These Galician Scallops also known as Zamburiñas are exquisite especially served with a smooth white wine béchamel and a crunchy Iberic ham! Surf and Turf at its best!

The Variegated Scallops, called Zamburiñas in Spain, are a small variety of scallops about half smaller than normal scallops. Check the picture below to see the difference. Those mollusks are changing sex many times during their lifetime to end up male. Which I find strange because ‘shell’ or “Concha” in Spanish means “the lady part” in South America… Well, let’s leave it to that!

The Coral

In Spain, the coral (roe) is also eaten, especially with this smaller variety of scallops. The coral is that orange part lying on the side of the scallop, with Zamburiñas way more tender than the usual scallops. If you make the recipe with normal-sized scallops, you should avoid leaving them in, they are usually quite rough to eat. Otherwise, I suggest cutting them into really small dice and adding them to the béchamel if you want to make good use of the coral.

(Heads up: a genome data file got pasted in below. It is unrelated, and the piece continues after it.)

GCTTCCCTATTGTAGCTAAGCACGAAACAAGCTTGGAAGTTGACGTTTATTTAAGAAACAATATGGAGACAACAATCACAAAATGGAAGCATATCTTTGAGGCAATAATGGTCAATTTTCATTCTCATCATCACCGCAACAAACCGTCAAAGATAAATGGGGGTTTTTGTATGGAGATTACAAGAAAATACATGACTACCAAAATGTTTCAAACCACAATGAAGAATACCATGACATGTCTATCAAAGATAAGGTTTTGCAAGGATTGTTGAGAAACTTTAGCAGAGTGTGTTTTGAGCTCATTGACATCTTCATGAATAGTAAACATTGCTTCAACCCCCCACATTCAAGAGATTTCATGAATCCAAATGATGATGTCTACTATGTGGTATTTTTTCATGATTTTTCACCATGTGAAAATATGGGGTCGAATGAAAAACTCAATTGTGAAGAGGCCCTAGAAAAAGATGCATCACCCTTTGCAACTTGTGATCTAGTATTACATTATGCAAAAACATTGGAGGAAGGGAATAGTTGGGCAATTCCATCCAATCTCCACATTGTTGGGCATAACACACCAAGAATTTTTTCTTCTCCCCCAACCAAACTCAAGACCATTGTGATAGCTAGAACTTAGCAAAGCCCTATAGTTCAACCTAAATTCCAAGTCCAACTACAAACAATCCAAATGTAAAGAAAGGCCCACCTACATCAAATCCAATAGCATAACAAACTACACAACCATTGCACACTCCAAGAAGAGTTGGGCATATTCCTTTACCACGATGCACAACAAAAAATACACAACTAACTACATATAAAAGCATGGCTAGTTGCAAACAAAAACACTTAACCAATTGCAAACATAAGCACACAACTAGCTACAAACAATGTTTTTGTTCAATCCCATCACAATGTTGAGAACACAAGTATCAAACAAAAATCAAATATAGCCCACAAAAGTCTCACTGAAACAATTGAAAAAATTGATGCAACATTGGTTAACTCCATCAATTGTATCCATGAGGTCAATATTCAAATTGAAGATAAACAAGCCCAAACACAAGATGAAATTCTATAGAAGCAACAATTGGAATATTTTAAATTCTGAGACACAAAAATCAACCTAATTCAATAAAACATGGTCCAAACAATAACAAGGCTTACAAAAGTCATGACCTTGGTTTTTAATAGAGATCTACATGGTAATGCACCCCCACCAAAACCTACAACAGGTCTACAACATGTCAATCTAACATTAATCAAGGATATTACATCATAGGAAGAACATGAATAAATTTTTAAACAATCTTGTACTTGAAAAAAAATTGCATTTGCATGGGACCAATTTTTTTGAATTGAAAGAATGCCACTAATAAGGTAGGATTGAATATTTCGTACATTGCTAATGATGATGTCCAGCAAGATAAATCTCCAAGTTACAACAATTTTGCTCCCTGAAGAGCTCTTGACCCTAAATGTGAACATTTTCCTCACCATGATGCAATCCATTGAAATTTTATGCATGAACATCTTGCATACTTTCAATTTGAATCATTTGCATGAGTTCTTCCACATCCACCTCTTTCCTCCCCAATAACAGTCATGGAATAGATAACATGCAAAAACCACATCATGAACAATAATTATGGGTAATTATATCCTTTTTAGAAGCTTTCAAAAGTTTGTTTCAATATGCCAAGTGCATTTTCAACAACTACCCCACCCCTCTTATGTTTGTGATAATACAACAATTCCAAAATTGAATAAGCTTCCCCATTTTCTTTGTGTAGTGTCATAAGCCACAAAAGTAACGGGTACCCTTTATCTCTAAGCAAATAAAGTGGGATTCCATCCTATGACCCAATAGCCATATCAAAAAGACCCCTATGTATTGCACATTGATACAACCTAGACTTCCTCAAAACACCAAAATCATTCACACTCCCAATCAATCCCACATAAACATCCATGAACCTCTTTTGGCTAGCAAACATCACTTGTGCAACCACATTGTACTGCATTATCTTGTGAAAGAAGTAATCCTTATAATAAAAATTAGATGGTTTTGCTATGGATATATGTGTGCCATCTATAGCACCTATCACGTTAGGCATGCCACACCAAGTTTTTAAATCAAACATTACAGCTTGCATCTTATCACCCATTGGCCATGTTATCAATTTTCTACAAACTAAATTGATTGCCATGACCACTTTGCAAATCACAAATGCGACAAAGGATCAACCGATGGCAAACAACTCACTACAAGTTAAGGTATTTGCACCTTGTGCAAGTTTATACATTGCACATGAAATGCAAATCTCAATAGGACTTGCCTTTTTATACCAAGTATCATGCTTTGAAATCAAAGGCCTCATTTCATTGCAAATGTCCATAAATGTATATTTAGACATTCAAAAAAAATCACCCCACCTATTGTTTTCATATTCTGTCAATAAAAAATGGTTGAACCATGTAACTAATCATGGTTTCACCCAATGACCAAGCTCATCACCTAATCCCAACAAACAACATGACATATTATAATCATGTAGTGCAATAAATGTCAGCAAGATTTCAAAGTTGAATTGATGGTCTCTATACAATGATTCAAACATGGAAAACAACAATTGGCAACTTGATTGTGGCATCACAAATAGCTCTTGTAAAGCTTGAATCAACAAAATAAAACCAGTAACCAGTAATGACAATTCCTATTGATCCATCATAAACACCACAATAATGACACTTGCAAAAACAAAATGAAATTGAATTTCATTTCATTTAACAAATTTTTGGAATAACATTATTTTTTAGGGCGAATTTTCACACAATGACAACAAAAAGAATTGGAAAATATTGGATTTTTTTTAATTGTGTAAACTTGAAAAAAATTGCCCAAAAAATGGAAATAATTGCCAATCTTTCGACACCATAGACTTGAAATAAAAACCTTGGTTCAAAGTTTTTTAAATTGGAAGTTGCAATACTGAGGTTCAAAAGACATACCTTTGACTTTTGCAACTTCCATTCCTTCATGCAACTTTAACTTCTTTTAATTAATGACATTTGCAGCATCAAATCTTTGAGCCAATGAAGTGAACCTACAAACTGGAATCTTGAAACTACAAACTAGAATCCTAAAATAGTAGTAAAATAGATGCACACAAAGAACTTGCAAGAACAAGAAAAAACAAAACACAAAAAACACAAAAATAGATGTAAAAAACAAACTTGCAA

Zamburiñas vs. scallops
Zamburiñas vs. big scallop shell

The region where you’ll find Zamburiñas is North West of Spain in Galicia and Asturia. It is the land of many other great dishes for example; the Galician octopus called ‘Pulpo a la gallega‘ or the Galician cod ‘Bacalao a la Gallega‘. They even make a special empanada Gallega with the Zamburiñas.

Famous in Other Ways

The shell from this particular variety of scallops is the symbol of the famous route of Santiago de Compostela. Back in the day, having one of those shells would mean that you’d made it to the whole Christian pilgrimage, to the Tomb of James in Santiago de Compostela. Many paths exist to reach Santiago de Compostela just like its shell symbol with its many lines meeting at one point, a perfect symbol for the pilgrimage.